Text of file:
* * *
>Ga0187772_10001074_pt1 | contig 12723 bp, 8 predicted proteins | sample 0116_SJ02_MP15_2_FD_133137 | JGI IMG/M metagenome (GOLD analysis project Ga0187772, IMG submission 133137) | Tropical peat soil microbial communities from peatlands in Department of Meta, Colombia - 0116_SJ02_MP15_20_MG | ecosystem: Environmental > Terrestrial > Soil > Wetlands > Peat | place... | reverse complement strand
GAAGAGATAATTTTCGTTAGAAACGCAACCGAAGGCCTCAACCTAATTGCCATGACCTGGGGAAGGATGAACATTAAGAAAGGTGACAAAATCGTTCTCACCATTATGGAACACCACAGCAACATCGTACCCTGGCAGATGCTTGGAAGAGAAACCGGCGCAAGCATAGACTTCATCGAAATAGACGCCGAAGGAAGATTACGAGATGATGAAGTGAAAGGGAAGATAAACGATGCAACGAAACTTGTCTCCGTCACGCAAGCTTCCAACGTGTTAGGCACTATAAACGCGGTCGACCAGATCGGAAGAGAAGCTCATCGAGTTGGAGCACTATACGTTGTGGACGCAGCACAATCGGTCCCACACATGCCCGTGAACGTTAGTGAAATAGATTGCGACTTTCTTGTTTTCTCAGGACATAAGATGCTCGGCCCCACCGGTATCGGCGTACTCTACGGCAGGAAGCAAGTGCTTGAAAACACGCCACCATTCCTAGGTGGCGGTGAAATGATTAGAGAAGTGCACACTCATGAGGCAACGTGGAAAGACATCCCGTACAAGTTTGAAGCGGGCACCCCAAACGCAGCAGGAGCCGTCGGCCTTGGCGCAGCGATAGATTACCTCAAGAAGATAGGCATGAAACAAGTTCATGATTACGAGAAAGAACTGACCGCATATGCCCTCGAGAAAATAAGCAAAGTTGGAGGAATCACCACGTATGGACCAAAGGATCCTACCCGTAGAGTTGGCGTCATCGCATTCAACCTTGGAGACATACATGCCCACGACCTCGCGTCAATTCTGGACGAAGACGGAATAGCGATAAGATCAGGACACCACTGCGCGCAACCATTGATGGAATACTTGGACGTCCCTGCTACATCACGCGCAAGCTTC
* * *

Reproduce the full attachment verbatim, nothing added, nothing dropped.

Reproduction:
>Ga0187772_10001074_pt1 | contig 12723 bp, 8 predicted proteins | sample 0116_SJ02_MP15_2_FD_133137 | JGI IMG/M metagenome (GOLD analysis project Ga0187772, IMG submission 133137) | Tropical peat soil microbial communities from peatlands in Department of Meta, Colombia - 0116_SJ02_MP15_20_MG | ecosystem: Environmental > Terrestrial > Soil > Wetlands > Peat | place... | reverse complement strand
GAAGAGATAATTTTCGTTAGAAACGCAACCGAAGGCCTCAACCTAATTGCCATGACCTGGGGAAGGATGAACATTAAGAAAGGTGACAAAATCGTTCTCACCATTATGGAACACCACAGCAACATCGTACCCTGGCAGATGCTTGGAAGAGAAACCGGCGCAAGCATAGACTTCATCGAAATAGACGCCGAAGGAAGATTACGAGATGATGAAGTGAAAGGGAAGATAAACGATGCAACGAAACTTGTCTCCGTCACGCAAGCTTCCAACGTGTTAGGCACTATAAACGCGGTCGACCAGATCGGAAGAGAAGCTCATCGAGTTGGAGCACTATACGTTGTGGACGCAGCACAATCGGTCCCACACATGCCCGTGAACGTTAGTGAAATAGATTGCGACTTTCTTGTTTTCTCAGGACATAAGATGCTCGGCCCCACCGGTATCGGCGTACTCTACGGCAGGAAGCAAGTGCTTGAAAACACGCCACCATTCCTAGGTGGCGGTGAAATGATTAGAGAAGTGCACACTCATGAGGCAACGTGGAAAGACATCCCGTACAAGTTTGAAGCGGGCACCCCAAACGCAGCAGGAGCCGTCGGCCTTGGCGCAGCGATAGATTACCTCAAGAAGATAGGCATGAAACAAGTTCATGATTACGAGAAAGAACTGACCGCATATGCCCTCGAGAAAATAAGCAAAGTTGGAGGAATCACCACGTATGGACCAAAGGATCCTACCCGTAGAGTTGGCGTCATCGCATTCAACCTTGGAGACATACATGCCCACGACCTCGCGTCAATTCTGGACGAAGACGGAATAGCGATAAGATCAGGACACCACTGCGCGCAACCATTGATGGAATACTTGGACGTCCCTGCTACATCACGCGCAAGCTTC